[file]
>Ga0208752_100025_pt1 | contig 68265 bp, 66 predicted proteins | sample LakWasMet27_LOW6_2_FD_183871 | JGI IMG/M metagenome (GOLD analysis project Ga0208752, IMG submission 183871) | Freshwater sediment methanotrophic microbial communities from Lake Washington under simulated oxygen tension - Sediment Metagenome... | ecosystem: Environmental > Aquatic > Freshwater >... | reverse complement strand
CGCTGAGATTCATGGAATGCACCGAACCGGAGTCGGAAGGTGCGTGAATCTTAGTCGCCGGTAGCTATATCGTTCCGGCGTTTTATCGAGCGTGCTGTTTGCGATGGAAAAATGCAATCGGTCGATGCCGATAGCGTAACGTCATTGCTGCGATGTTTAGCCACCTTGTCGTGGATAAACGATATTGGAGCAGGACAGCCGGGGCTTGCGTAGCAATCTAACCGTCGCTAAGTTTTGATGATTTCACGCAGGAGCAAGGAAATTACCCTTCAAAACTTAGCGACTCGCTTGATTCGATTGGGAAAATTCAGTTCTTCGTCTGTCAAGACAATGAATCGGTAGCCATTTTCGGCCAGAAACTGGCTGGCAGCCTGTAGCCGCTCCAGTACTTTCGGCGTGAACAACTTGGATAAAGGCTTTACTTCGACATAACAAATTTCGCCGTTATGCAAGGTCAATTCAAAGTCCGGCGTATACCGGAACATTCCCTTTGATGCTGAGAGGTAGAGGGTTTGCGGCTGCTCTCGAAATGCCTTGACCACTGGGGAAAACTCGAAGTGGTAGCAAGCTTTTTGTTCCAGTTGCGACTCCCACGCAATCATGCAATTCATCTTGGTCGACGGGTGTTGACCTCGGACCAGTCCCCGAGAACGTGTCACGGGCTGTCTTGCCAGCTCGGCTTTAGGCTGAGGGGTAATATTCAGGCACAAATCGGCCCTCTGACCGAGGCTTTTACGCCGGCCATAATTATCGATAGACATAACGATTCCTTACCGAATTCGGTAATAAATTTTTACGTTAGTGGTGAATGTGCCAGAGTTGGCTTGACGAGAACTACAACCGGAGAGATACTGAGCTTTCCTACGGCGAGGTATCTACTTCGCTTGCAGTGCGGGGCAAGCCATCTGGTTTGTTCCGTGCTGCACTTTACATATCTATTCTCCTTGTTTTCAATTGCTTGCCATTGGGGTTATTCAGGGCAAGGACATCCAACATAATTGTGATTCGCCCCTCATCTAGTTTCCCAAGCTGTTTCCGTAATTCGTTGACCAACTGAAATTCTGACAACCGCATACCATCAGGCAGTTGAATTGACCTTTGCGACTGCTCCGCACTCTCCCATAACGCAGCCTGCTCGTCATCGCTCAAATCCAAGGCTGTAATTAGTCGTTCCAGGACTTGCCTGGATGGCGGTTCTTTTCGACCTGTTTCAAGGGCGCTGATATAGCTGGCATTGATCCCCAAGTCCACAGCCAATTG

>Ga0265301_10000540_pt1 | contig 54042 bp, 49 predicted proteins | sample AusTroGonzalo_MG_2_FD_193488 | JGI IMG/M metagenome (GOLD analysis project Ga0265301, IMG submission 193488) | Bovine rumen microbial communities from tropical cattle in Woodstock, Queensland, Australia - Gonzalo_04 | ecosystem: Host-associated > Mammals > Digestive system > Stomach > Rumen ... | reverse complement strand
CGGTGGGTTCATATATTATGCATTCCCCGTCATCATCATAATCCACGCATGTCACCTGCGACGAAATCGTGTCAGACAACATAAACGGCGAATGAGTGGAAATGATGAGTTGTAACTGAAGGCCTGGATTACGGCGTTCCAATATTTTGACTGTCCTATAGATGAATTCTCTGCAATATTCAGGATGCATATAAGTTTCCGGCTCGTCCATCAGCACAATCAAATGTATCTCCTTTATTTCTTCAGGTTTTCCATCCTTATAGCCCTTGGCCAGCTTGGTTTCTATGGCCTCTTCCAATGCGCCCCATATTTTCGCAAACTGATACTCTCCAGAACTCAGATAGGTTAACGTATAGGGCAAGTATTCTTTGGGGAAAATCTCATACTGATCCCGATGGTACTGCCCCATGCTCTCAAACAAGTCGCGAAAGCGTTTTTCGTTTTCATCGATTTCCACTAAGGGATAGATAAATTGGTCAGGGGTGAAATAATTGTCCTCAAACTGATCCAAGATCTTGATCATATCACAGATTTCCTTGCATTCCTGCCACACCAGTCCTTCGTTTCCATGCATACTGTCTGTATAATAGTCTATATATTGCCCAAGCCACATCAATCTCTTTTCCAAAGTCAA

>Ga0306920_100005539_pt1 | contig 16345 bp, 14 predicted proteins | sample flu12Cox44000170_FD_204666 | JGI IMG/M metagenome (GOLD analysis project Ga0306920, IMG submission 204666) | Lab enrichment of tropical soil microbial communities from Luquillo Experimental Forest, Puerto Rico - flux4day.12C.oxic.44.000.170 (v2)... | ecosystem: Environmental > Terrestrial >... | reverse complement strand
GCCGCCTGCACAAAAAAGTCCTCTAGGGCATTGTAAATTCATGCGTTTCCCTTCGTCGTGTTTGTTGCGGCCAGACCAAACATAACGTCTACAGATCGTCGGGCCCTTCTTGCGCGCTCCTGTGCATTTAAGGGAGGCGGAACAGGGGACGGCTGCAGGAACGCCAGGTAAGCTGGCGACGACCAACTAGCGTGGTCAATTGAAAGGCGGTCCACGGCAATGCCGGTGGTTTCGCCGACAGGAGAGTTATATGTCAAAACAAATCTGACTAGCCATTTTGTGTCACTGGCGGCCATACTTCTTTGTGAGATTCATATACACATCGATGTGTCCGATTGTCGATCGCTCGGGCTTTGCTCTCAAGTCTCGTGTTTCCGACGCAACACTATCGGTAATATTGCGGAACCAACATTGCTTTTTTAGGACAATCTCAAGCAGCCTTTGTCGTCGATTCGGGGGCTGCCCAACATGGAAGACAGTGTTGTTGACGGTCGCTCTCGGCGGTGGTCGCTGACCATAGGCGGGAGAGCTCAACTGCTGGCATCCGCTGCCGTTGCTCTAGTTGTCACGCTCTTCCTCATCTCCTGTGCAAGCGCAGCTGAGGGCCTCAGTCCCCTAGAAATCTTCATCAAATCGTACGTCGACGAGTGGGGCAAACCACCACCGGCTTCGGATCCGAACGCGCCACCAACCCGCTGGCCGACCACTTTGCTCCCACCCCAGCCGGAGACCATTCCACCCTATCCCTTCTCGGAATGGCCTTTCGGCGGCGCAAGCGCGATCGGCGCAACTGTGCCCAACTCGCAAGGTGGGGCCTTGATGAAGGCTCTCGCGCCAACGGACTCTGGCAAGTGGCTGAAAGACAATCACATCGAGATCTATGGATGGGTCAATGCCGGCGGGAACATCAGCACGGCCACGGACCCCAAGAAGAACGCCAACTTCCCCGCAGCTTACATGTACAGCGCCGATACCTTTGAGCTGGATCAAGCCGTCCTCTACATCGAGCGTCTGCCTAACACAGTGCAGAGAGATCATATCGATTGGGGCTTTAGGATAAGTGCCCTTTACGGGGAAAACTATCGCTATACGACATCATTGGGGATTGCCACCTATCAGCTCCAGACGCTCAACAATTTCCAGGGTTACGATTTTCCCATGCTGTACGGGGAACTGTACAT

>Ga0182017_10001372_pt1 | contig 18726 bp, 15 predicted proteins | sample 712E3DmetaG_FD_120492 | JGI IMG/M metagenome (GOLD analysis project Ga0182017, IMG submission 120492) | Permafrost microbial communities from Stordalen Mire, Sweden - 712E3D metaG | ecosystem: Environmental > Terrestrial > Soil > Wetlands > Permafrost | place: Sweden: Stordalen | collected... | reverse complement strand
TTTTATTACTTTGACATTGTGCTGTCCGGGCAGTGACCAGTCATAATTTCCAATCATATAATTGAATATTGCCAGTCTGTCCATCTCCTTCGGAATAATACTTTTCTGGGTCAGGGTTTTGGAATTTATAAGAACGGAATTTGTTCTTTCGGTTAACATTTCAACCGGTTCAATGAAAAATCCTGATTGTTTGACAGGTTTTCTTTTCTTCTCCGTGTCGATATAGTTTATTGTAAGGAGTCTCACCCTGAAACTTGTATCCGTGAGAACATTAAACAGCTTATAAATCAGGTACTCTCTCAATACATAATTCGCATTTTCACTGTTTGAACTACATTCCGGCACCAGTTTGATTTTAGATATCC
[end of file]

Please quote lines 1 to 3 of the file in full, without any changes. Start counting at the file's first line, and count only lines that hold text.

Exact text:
>Ga0208752_100025_pt1 | contig 68265 bp, 66 predicted proteins | sample LakWasMet27_LOW6_2_FD_183871 | JGI IMG/M metagenome (GOLD analysis project Ga0208752, IMG submission 183871) | Freshwater sediment methanotrophic microbial communities from Lake Washington under simulated oxygen tension - Sediment Metagenome... | ecosystem: Environmental > Aquatic > Freshwater >... | reverse complement strand
CGCTGAGATTCATGGAATGCACCGAACCGGAGTCGGAAGGTGCGTGAATCTTAGTCGCCGGTAGCTATATCGTTCCGGCGTTTTATCGAGCGTGCTGTTTGCGATGGAAAAATGCAATCGGTCGATGCCGATAGCGTAACGTCATTGCTGCGATGTTTAGCCACCTTGTCGTGGATAAACGATATTGGAGCAGGACAGCCGGGGCTTGCGTAGCAATCTAACCGTCGCTAAGTTTTGATGATTTCACGCAGGAGCAAGGAAATTACCCTTCAAAACTTAGCGACTCGCTTGATTCGATTGGGAAAATTCAGTTCTTCGTCTGTCAAGACAATGAATCGGTAGCCATTTTCGGCCAGAAACTGGCTGGCAGCCTGTAGCCGCTCCAGTACTTTCGGCGTGAACAACTTGGATAAAGGCTTTACTTCGACATAACAAATTTCGCCGTTATGCAAGGTCAATTCAAAGTCCGGCGTATACCGGAACATTCCCTTTGATGCTGAGAGGTAGAGGGTTTGCGGCTGCTCTCGAAATGCCTTGACCACTGGGGAAAACTCGAAGTGGTAGCAAGCTTTTTGTTCCAGTTGCGACTCCCACGCAATCATGCAATTCATCTTGGTCGACGGGTGTTGACCTCGGACCAGTCCCCGAGAACGTGTCACGGGCTGTCTTGCCAGCTCGGCTTTAGGCTGAGGGGTAATATTCAGGCACAAATCGGCCCTCTGACCGAGGCTTTTACGCCGGCCATAATTATCGATAGACATAACGATTCCTTACCGAATTCGGTAATAAATTTTTACGTTAGTGGTGAATGTGCCAGAGTTGGCTTGACGAGAACTACAACCGGAGAGATACTGAGCTTTCCTACGGCGAGGTATCTACTTCGCTTGCAGTGCGGGGCAAGCCATCTGGTTTGTTCCGTGCTGCACTTTACATATCTATTCTCCTTGTTTTCAATTGCTTGCCATTGGGGTTATTCAGGGCAAGGACATCCAACATAATTGTGATTCGCCCCTCATCTAGTTTCCCAAGCTGTTTCCGTAATTCGTTGACCAACTGAAATTCTGACAACCGCATACCATCAGGCAGTTGAATTGACCTTTGCGACTGCTCCGCACTCTCCCATAACGCAGCCTGCTCGTCATCGCTCAAATCCAAGGCTGTAATTAGTCGTTCCAGGACTTGCCTGGATGGCGGTTCTTTTCGACCTGTTTCAAGGGCGCTGATATAGCTGGCATTGATCCCCAAGTCCACAGCCAATTG

>Ga0265301_10000540_pt1 | contig 54042 bp, 49 predicted proteins | sample AusTroGonzalo_MG_2_FD_193488 | JGI IMG/M metagenome (GOLD analysis project Ga0265301, IMG submission 193488) | Bovine rumen microbial communities from tropical cattle in Woodstock, Queensland, Australia - Gonzalo_04 | ecosystem: Host-associated > Mammals > Digestive system > Stomach > Rumen ... | reverse complement strand